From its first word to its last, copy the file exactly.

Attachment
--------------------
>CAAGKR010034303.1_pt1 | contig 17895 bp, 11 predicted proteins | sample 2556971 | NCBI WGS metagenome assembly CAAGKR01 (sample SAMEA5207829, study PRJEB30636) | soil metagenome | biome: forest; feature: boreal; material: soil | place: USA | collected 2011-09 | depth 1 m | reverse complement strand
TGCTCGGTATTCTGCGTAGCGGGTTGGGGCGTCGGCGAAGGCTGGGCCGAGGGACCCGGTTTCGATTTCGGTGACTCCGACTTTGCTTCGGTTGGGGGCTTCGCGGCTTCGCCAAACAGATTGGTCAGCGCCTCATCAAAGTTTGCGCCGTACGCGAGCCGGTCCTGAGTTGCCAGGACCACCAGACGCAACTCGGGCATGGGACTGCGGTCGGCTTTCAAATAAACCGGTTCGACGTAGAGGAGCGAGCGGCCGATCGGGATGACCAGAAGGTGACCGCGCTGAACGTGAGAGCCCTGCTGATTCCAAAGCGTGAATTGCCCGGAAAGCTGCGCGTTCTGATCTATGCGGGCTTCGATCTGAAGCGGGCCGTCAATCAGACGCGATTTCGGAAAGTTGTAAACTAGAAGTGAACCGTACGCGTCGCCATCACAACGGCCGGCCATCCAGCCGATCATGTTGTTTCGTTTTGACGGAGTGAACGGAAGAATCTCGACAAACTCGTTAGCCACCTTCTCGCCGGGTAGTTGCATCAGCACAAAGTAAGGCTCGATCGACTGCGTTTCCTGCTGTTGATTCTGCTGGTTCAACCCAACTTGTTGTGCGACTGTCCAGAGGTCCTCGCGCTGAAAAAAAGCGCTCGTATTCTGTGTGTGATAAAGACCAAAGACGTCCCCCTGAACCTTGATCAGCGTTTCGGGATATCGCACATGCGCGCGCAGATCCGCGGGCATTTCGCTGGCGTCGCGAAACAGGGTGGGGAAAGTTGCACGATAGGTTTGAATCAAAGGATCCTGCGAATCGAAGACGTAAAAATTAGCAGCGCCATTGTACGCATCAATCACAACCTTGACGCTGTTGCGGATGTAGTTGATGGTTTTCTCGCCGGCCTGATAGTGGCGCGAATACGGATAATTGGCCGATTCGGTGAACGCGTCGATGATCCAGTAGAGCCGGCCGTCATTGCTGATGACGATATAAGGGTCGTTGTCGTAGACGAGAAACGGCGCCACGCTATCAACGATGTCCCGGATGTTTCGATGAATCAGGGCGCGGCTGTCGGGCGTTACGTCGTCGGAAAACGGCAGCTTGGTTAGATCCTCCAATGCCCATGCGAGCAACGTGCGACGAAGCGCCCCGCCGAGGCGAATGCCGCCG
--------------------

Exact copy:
>CAAGKR010034303.1_pt1 | contig 17895 bp, 11 predicted proteins | sample 2556971 | NCBI WGS metagenome assembly CAAGKR01 (sample SAMEA5207829, study PRJEB30636) | soil metagenome | biome: forest; feature: boreal; material: soil | place: USA | collected 2011-09 | depth 1 m | reverse complement strand
TGCTCGGTATTCTGCGTAGCGGGTTGGGGCGTCGGCGAAGGCTGGGCCGAGGGACCCGGTTTCGATTTCGGTGACTCCGACTTTGCTTCGGTTGGGGGCTTCGCGGCTTCGCCAAACAGATTGGTCAGCGCCTCATCAAAGTTTGCGCCGTACGCGAGCCGGTCCTGAGTTGCCAGGACCACCAGACGCAACTCGGGCATGGGACTGCGGTCGGCTTTCAAATAAACCGGTTCGACGTAGAGGAGCGAGCGGCCGATCGGGATGACCAGAAGGTGACCGCGCTGAACGTGAGAGCCCTGCTGATTCCAAAGCGTGAATTGCCCGGAAAGCTGCGCGTTCTGATCTATGCGGGCTTCGATCTGAAGCGGGCCGTCAATCAGACGCGATTTCGGAAAGTTGTAAACTAGAAGTGAACCGTACGCGTCGCCATCACAACGGCCGGCCATCCAGCCGATCATGTTGTTTCGTTTTGACGGAGTGAACGGAAGAATCTCGACAAACTCGTTAGCCACCTTCTCGCCGGGTAGTTGCATCAGCACAAAGTAAGGCTCGATCGACTGCGTTTCCTGCTGTTGATTCTGCTGGTTCAACCCAACTTGTTGTGCGACTGTCCAGAGGTCCTCGCGCTGAAAAAAAGCGCTCGTATTCTGTGTGTGATAAAGACCAAAGACGTCCCCCTGAACCTTGATCAGCGTTTCGGGATATCGCACATGCGCGCGCAGATCCGCGGGCATTTCGCTGGCGTCGCGAAACAGGGTGGGGAAAGTTGCACGATAGGTTTGAATCAAAGGATCCTGCGAATCGAAGACGTAAAAATTAGCAGCGCCATTGTACGCATCAATCACAACCTTGACGCTGTTGCGGATGTAGTTGATGGTTTTCTCGCCGGCCTGATAGTGGCGCGAATACGGATAATTGGCCGATTCGGTGAACGCGTCGATGATCCAGTAGAGCCGGCCGTCATTGCTGATGACGATATAAGGGTCGTTGTCGTAGACGAGAAACGGCGCCACGCTATCAACGATGTCCCGGATGTTTCGATGAATCAGGGCGCGGCTGTCGGGCGTTACGTCGTCGGAAAACGGCAGCTTGGTTAGATCCTCCAATGCCCATGCGAGCAACGTGCGACGAAGCGCCCCGCCGAGGCGAATGCCGCCG